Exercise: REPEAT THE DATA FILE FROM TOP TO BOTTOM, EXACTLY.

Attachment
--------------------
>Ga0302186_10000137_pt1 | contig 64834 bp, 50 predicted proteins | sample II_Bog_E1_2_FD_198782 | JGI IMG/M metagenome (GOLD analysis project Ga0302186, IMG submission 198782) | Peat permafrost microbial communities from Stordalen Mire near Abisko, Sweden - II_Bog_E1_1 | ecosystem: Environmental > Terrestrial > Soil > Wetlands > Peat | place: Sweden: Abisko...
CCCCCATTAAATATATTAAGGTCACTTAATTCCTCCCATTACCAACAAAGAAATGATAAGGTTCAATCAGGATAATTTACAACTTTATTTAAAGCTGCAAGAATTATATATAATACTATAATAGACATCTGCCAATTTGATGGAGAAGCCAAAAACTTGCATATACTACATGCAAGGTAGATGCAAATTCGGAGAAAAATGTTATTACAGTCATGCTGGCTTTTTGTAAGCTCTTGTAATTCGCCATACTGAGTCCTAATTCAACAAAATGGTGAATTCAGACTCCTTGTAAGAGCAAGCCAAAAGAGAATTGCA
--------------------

>Ga0302186_10000137_pt1 | contig 64834 bp, 50 predicted proteins | sample II_Bog_E1_2_FD_198782 | JGI IMG/M metagenome (GOLD analysis project Ga0302186, IMG submission 198782) | Peat permafrost microbial communities from Stordalen Mire near Abisko, Sweden - II_Bog_E1_1 | ecosystem: Environmental > Terrestrial > Soil > Wetlands > Peat | place: Sweden: Abisko...
CCCCCATTAAATATATTAAGGTCACTTAATTCCTCCCATTACCAACAAAGAAATGATAAGGTTCAATCAGGATAATTTACAACTTTATTTAAAGCTGCAAGAATTATATATAATACTATAATAGACATCTGCCAATTTGATGGAGAAGCCAAAAACTTGCATATACTACATGCAAGGTAGATGCAAATTCGGAGAAAAATGTTATTACAGTCATGCTGGCTTTTTGTAAGCTCTTGTAATTCGCCATACTGAGTCCTAATTCAACAAAATGGTGAATTCAGACTCCTTGTAAGAGCAAGCCAAAAGAGAATTGCA